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:: By Brooke E. O’Neill, AM’04

:: Image courtesy Don Coursey

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Investigations ::

Market flow

Snaking through southwestern New Mexico, its banks crowded with willow groves, the Mimbres River has long provided water to local farms and ranches. Nine irrigation ditches supply water to 140 farms in the Mimbres Valley, feeding apple and pecan trees, grapevines, and other cash crops. Like much of the West, how-ever, the region is plagued by dry spells. In April the U.S. Drought Monitor estimated that roughly 70 percent of New Mexico was experiencing drought conditions. By mid-May stream flow on the Mimbres had dropped 27 percent below its seasonal average.


To conserve water in New Mexico’s Mimbres Valley, economist Don Coursey urges an open-market approach.

To protect the dwindling resource, the New Mexico Office of the State Engineer enlisted Harris School of Public Policy professor Don Coursey to rethink the way people use water. For much of his career, Coursey researched how markets influence behavior toward environmental resources, be they public beaches or endangered species. As a University of Arizona graduate student in the 1970s, he studied under Vernon Smith, a 2002 Nobel Prize winner whose economic experiments—in which participants lost or gained real money—helped develop markets for nontraditional goods like electricity. During the past four years Coursey has applied the same approach to water shortages in the West, writing several forthcoming articles and a book on the subject to be published by the environmental think tank Resources for the Future.

Historically considered a free commodity, water ownership in New Mexico is determined by a first-come, first-served policy that cedes water rights to the first individual who diverts stream or river resources for a purpose such as irrigation. Those who arrive later receive junior, or secondary, rights to siphon water, provided they don’t infringe on the amount allocated for the senior owner. It’s a system that leaves farmers with junior claims vulnerable during periods of drought; their operations could fall apart within a single growing season.

One solution, says Coursey, is to persuade senior-rights holders to curb their water consumption and sell the surplus to junior owners for profit. Under current laws, community members can’t exchange or sell water rights; Coursey’s market system would change that. Think of it like a lemonade stand, he says. “I have water. You want to buy it. We make a deal.” Based on market prices, owners would decide whether to keep the water to which they’re entitled or else lease or sell their rights on the open market. 

“People are slowly but surely realizing the power of markets” to cope with scant environmental resources, says Coursey, whose past research includes evaluating the relative value people attach to environmental quality versus other public goods, such as education and safety. “Regulatory markets not only help you achieve your goals, but help you achieve them more efficiently.” To this end, Coursey and researchers at the University of New Mexico (UNM) have conducted economic experiments to predict how a water market would work. Using UNM undergraduate volunteers to represent farmers, city water officials, and environmental groups, the researchers track quantities traded and sale prices under differing conditions, such as average water supply or predicted drought.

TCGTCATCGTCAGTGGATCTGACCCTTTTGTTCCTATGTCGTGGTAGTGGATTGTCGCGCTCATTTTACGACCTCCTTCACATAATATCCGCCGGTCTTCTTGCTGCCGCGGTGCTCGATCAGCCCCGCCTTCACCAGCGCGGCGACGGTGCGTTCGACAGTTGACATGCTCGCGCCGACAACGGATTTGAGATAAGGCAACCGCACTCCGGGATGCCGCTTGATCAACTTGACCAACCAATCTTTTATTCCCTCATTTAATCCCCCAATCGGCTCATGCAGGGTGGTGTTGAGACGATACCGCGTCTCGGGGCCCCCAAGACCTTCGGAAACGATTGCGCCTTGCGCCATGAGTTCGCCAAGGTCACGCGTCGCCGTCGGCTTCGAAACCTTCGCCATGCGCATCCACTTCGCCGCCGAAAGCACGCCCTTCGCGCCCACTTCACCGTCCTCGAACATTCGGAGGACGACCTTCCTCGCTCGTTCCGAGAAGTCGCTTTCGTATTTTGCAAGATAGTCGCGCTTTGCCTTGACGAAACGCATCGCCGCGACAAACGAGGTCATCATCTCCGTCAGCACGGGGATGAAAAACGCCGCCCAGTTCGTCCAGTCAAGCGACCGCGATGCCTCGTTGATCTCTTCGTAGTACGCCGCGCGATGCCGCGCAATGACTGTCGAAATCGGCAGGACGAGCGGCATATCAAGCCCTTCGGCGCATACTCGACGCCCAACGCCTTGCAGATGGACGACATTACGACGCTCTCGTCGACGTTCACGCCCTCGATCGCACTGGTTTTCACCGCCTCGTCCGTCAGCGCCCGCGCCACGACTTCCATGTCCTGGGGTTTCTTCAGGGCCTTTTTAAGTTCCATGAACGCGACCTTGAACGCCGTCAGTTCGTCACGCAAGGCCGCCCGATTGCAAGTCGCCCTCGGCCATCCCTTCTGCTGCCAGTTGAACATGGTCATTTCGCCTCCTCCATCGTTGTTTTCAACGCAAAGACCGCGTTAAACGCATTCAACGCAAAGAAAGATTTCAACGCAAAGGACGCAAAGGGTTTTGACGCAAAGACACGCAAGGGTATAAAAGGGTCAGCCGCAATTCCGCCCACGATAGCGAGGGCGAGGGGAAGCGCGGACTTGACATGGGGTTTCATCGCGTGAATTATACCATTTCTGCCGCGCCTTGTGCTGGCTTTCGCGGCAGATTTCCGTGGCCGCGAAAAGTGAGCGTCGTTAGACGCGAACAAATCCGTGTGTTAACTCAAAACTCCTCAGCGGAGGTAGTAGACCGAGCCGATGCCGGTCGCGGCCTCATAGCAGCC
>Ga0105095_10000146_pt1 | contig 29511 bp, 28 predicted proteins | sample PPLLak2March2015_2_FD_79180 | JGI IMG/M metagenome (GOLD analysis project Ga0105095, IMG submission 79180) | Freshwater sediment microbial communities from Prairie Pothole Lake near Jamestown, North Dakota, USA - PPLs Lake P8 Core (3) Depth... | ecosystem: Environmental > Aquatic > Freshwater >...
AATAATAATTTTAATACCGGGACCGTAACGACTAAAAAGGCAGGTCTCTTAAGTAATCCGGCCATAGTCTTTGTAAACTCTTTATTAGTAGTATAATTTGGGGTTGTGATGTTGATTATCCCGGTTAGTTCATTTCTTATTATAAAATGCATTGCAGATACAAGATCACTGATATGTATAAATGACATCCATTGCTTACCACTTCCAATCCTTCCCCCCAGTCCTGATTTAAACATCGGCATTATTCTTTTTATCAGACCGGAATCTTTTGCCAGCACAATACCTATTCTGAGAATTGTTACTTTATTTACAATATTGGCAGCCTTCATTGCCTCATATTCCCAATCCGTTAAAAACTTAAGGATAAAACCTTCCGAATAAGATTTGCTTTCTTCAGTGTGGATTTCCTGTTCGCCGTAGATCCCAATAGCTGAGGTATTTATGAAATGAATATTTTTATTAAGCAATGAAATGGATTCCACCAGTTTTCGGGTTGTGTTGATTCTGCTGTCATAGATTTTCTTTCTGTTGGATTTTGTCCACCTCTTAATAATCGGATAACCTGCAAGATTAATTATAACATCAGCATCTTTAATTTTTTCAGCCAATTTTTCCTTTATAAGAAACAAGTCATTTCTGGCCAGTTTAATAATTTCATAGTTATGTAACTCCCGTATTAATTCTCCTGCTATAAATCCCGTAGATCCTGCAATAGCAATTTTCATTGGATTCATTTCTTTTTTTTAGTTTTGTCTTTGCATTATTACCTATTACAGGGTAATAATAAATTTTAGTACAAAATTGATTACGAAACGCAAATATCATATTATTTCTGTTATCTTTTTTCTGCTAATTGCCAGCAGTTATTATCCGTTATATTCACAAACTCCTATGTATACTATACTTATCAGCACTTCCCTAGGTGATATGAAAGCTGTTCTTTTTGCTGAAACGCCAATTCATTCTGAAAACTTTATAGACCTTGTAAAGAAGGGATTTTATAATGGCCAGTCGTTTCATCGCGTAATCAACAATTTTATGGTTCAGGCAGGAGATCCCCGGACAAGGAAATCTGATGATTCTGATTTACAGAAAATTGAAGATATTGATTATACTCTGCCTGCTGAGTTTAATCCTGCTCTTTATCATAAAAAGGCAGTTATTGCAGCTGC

Past studies have found that participants—who use a computer interface similar to online stock-trading sites—mirror real-life trading behavior. Based on these experiments and the needs of the community, Coursey will roll out a pilot water market in the Mimbres River Valley during the spring 2009 growing season. While some states like Colorado already have a market system in place, the Mimbres launch will mark the first time individuals can swap water rights in real time, just as investors buy and sell shares electronically on, say, the New York Stock Exchange. Owners may sell their water rights permanently or lease them for a fixed period, affording them season-to-season flexibility.

This “sports car–quick” model, says Coursey, requires an understanding of how water works. Because it evaporates, particularly in arid regions, real-time trades must factor in potential quantity losses during transit. Nearly 30 percent of the water flowing through the Rio Grande in northern New Mexico, for example, will evaporate by the time it reaches the Texas border more than 400 miles away. Furthermore, as a river flows downstream, groundwater—underground resources used for wells or other purposes—and surface water mix, potentially affecting other consumers not involved in the trade.

To account for such fluctuations, Coursey has teamed up with hydrologists from New Mexico’s Sandia National Laboratories who study water distribution and quality. Every time a trade occurs, a region-specific hydrological model will factor in the dynamics of local water movement, ensuring fair prices and minimizing third-party effects.

As with any stock exchange, participation in the Mimbres market is voluntary. “If you want to sit on your rear end and do the same thing that your great-grandfather did with the water, that’s fine,” says Coursey. Those who choose to buy and sell can boost their profits while also helping manage a scarce natural resource. “Greed,” he says, “leads to a water system that is much more efficient than a situation where trading isn’t allowed.” Such avarice is good news for Mimbres residents who otherwise might not have enough water to go around.